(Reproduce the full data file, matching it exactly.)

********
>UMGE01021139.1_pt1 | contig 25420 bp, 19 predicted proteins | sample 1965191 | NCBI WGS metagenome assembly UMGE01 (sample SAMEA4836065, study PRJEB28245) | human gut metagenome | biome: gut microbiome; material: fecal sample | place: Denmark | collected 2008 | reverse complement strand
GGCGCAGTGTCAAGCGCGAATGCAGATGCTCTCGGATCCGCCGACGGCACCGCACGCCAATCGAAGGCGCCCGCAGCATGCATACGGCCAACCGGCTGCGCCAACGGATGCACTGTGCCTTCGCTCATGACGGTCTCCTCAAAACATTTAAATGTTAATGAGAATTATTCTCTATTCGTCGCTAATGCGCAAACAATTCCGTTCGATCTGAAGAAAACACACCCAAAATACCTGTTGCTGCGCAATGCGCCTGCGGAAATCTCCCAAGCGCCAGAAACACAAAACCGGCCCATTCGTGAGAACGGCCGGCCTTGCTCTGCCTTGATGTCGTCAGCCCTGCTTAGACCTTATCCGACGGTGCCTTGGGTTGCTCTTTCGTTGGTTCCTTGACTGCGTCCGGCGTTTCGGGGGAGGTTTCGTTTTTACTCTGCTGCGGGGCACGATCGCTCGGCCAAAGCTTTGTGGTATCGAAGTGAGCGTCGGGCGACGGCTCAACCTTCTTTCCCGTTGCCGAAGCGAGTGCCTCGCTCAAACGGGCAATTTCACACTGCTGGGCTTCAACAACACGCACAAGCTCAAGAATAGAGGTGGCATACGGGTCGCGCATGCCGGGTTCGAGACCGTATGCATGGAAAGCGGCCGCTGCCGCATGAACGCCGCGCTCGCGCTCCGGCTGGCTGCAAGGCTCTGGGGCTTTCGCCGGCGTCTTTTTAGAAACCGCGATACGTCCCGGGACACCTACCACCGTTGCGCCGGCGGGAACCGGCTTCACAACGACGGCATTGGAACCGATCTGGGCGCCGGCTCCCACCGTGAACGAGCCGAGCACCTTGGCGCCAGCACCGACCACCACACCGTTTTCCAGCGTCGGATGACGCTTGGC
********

>UMGE01021139.1_pt1 | contig 25420 bp, 19 predicted proteins | sample 1965191 | NCBI WGS metagenome assembly UMGE01 (sample SAMEA4836065, study PRJEB28245) | human gut metagenome | biome: gut microbiome; material: fecal sample | place: Denmark | collected 2008 | reverse complement strand
GGCGCAGTGTCAAGCGCGAATGCAGATGCTCTCGGATCCGCCGACGGCACCGCACGCCAATCGAAGGCGCCCGCAGCATGCATACGGCCAACCGGCTGCGCCAACGGATGCACTGTGCCTTCGCTCATGACGGTCTCCTCAAAACATTTAAATGTTAATGAGAATTATTCTCTATTCGTCGCTAATGCGCAAACAATTCCGTTCGATCTGAAGAAAACACACCCAAAATACCTGTTGCTGCGCAATGCGCCTGCGGAAATCTCCCAAGCGCCAGAAACACAAAACCGGCCCATTCGTGAGAACGGCCGGCCTTGCTCTGCCTTGATGTCGTCAGCCCTGCTTAGACCTTATCCGACGGTGCCTTGGGTTGCTCTTTCGTTGGTTCCTTGACTGCGTCCGGCGTTTCGGGGGAGGTTTCGTTTTTACTCTGCTGCGGGGCACGATCGCTCGGCCAAAGCTTTGTGGTATCGAAGTGAGCGTCGGGCGACGGCTCAACCTTCTTTCCCGTTGCCGAAGCGAGTGCCTCGCTCAAACGGGCAATTTCACACTGCTGGGCTTCAACAACACGCACAAGCTCAAGAATAGAGGTGGCATACGGGTCGCGCATGCCGGGTTCGAGACCGTATGCATGGAAAGCGGCCGCTGCCGCATGAACGCCGCGCTCGCGCTCCGGCTGGCTGCAAGGCTCTGGGGCTTTCGCCGGCGTCTTTTTAGAAACCGCGATACGTCCCGGGACACCTACCACCGTTGCGCCGGCGGGAACCGGCTTCACAACGACGGCATTGGAACCGATCTGGGCGCCGGCTCCCACCGTGAACGAGCCGAGCACCTTGGCGCCAGCACCGACCACCACACCGTTTTCCAGCGTCGGATGACGCTTGGC